Sri Lankan Cabinet Resigns en Masse Following Protests over Fuel and Food Shortages

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    “All 26 ministers in the Cabinet aside from President Gotabaya Rajapaksa and his elder brother Prime Minister Mahinda Rajapaksa submitted letters of resignation at a late-night meeting,” Sri Lanka Education Minister Dinesh Gunawardena told reporters on April 3.

    The Cabinet reshuffle opened the door for Sri Lanka's president to name cabinet ministers, who will be appointed on Monday, or simply reappoint members of the Cabinet to new posts. Al Jazeera reported on April 4 about the changes made by Rajapaksa in the Cabinet of Sri Lanka in the wake of the mass resignation on Sunday, writing:

    “Two other brothers of the Rajapaksa clan and finance minister Basil Rajapaksa and Irrigation Minister Chamal Rajapaksa are among the people who quit as did the son of the prime minister and Sport Minister Namal Rajapaksa…”

    The president has already appointed four of the ministers who are retiring, and three others to their previous posts – and has also replaced his brother, Basil Rajapaksa, as finance minister with the former justice chief. The previous ministers of education, foreign affairs, and highways remained in their posts.

    A crowd of protesters against the government attempted to take over the presidential residence of President Rajapaksa the capital city of Sri Lanka, Colombo, on March 31. The incident prompted the government of Sri Lanka to declare the state of emergency for the tiny island situated off India's southernmost coast on April 1. Sri Lanka's government strengthened the state of emergency decree on April 2, when it also imposed an unofficial curfew of 36 hours for Sri Lankans amidst the threat of more protests.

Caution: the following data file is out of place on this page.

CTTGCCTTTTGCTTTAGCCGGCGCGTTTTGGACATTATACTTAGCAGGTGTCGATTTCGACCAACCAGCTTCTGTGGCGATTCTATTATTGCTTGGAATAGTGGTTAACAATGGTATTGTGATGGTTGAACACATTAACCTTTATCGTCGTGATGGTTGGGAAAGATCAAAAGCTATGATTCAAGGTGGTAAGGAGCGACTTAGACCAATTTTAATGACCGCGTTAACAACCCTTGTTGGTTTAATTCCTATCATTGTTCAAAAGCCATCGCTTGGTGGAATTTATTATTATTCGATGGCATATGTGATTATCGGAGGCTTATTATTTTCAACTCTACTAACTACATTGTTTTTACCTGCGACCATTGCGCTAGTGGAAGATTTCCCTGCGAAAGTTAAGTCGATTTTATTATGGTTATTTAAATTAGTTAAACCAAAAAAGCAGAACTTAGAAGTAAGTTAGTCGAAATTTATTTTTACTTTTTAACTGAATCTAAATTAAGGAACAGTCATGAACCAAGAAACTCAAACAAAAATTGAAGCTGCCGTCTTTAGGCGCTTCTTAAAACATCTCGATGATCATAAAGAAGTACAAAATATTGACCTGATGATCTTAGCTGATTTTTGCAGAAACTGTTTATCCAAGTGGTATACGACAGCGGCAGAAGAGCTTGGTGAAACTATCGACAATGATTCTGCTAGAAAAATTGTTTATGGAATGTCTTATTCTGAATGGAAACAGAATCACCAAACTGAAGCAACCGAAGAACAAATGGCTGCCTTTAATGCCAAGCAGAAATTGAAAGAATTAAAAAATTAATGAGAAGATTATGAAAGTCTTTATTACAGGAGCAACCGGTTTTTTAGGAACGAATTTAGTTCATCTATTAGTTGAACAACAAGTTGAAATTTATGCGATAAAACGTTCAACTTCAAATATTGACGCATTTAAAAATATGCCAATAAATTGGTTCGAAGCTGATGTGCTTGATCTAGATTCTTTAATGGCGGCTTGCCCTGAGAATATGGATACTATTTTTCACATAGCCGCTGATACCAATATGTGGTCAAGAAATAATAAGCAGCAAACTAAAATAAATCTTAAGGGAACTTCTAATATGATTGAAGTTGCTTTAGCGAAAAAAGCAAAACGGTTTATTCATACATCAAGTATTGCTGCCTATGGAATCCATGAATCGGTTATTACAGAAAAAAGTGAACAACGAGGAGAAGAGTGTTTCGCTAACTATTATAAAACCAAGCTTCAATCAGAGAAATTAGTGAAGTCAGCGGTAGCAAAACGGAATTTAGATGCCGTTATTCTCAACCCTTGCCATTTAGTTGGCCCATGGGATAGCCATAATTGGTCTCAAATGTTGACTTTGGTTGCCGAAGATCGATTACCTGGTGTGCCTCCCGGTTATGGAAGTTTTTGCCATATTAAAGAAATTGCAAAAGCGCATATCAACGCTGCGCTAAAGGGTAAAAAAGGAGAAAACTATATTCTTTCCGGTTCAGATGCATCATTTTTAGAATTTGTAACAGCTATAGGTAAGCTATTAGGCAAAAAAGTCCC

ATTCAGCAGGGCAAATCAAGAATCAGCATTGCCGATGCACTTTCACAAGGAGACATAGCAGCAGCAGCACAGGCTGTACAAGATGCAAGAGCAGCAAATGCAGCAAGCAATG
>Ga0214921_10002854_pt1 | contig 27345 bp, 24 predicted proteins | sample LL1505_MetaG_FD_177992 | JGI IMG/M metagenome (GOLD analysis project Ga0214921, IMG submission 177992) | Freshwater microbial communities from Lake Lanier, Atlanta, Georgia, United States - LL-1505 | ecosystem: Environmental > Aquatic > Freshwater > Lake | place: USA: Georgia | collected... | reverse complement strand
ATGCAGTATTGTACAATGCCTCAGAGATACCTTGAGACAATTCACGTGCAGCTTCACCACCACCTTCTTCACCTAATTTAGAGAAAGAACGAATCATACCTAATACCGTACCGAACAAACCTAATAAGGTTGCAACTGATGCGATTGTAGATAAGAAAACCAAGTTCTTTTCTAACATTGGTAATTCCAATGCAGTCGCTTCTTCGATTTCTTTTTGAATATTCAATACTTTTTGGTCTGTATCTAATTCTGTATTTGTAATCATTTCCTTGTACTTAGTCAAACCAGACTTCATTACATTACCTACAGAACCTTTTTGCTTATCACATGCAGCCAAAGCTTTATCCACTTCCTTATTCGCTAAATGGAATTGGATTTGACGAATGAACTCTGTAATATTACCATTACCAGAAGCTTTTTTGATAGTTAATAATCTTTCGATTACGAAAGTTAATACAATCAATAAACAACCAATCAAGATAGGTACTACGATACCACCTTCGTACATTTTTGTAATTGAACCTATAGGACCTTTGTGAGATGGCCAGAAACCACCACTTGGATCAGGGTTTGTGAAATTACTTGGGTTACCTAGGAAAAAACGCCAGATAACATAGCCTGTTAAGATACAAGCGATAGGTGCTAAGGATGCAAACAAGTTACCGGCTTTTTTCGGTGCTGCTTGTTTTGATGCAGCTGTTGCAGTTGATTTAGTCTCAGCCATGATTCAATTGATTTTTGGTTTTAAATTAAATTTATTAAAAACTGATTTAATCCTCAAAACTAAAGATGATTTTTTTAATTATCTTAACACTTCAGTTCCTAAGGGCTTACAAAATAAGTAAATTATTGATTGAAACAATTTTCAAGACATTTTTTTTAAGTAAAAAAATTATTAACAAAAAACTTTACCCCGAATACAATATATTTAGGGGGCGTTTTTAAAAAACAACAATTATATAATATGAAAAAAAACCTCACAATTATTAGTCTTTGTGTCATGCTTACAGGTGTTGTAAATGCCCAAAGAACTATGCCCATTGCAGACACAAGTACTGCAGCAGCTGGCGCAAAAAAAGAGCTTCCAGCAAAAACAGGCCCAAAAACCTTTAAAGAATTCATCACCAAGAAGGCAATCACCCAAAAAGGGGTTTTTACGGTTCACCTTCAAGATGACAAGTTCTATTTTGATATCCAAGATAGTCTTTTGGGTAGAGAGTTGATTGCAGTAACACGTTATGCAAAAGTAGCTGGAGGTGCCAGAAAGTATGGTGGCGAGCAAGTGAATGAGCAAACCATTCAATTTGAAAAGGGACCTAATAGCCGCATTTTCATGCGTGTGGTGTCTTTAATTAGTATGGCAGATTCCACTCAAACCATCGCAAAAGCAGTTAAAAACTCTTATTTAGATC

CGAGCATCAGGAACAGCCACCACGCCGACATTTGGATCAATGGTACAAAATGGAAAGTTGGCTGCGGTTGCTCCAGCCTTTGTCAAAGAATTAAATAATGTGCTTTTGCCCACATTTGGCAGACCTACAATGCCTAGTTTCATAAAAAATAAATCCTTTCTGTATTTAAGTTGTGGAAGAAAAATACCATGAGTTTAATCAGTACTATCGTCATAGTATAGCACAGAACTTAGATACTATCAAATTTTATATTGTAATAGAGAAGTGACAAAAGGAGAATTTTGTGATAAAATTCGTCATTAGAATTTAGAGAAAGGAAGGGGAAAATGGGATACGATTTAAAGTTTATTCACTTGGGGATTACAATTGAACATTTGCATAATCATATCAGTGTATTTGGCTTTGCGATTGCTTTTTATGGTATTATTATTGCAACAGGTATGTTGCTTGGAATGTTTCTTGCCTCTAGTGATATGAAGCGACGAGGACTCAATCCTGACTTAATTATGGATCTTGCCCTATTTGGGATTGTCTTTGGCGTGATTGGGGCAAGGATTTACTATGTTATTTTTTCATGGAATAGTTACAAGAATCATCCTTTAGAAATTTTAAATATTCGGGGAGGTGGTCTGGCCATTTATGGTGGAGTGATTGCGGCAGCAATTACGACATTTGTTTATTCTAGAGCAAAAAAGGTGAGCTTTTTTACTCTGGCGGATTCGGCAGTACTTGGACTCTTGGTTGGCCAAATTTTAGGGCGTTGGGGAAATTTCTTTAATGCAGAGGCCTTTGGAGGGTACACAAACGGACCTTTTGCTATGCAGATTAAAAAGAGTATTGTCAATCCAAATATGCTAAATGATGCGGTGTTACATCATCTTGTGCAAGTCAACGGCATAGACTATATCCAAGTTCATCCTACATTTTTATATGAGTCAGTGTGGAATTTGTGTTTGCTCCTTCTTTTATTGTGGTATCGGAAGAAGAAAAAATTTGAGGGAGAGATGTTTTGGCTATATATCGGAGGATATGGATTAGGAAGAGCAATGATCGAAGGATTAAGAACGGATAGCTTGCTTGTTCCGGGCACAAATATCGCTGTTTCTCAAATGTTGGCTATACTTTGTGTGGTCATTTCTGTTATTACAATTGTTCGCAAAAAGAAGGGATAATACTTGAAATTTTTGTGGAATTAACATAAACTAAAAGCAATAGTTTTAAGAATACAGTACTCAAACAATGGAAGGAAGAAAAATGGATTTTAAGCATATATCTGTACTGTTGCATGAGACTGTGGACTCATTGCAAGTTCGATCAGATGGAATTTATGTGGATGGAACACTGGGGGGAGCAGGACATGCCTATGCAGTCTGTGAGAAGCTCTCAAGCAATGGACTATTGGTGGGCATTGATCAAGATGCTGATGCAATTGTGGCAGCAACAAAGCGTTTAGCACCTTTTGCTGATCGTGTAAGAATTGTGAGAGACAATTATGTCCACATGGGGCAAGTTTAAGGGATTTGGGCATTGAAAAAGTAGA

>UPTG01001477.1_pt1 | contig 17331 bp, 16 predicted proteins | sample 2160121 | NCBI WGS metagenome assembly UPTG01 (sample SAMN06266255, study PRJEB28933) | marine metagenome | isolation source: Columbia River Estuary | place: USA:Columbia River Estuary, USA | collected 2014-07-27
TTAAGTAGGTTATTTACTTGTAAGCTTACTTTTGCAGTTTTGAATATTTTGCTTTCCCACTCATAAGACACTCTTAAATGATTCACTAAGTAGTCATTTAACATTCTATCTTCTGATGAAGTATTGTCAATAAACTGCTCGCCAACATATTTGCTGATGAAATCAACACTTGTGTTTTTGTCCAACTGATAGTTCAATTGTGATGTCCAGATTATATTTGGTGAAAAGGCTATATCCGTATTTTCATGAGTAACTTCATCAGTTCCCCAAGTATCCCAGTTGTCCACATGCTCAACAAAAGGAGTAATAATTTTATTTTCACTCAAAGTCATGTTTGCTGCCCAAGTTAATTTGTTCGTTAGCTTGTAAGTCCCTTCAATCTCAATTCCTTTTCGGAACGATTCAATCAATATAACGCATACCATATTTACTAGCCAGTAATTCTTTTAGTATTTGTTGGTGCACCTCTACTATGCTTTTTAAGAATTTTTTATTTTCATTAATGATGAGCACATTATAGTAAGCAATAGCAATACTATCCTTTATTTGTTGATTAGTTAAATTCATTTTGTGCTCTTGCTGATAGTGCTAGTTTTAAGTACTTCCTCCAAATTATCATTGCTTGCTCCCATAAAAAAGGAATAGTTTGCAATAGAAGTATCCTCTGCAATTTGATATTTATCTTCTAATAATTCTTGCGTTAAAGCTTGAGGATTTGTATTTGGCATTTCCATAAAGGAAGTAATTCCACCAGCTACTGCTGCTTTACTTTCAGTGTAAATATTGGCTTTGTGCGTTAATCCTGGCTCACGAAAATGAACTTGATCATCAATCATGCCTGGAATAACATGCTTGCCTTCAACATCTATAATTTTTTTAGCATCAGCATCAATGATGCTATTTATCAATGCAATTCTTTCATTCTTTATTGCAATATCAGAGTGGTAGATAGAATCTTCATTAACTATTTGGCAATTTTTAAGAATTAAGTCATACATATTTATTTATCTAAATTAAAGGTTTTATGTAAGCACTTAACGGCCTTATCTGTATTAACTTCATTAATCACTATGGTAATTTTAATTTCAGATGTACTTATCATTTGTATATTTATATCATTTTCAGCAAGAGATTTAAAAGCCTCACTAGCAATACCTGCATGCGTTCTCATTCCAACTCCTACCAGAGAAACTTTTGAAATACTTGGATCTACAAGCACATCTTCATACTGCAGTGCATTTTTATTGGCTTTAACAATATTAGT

Demonstrators have been gathering throughout Sri Lanka to denounce the country's government's role in the country's escalating financial crisis. The people of Sri Lanka have been suffering from massive fuel, food, and medical shortages since early March, as the island nation was unable to access foreign reserve currency to purchase imports of essential goods.

    “Since the beginning of March, the Sri Lankan rupee has fallen by almost 45% against the US dollar and its foreign exchange reserves have fallen to crisis levels,” Sky News noted in March.

    Sri Lanka relies almost completely on its tourism industry and money remittances received from Sri Lankan workers abroad to provide the fuel for its import-driven economy. The Chinese coronavirus outbreak has affected these two sources of foreign revenue and caused Sri Lankan traders with a deficit in foreign currency. In the absence of funds to purchase the imports that are required, Sri Lanka has buckled under the pressure of severe shortages, which have ultimately irritated the island's population of approximately 22 million.

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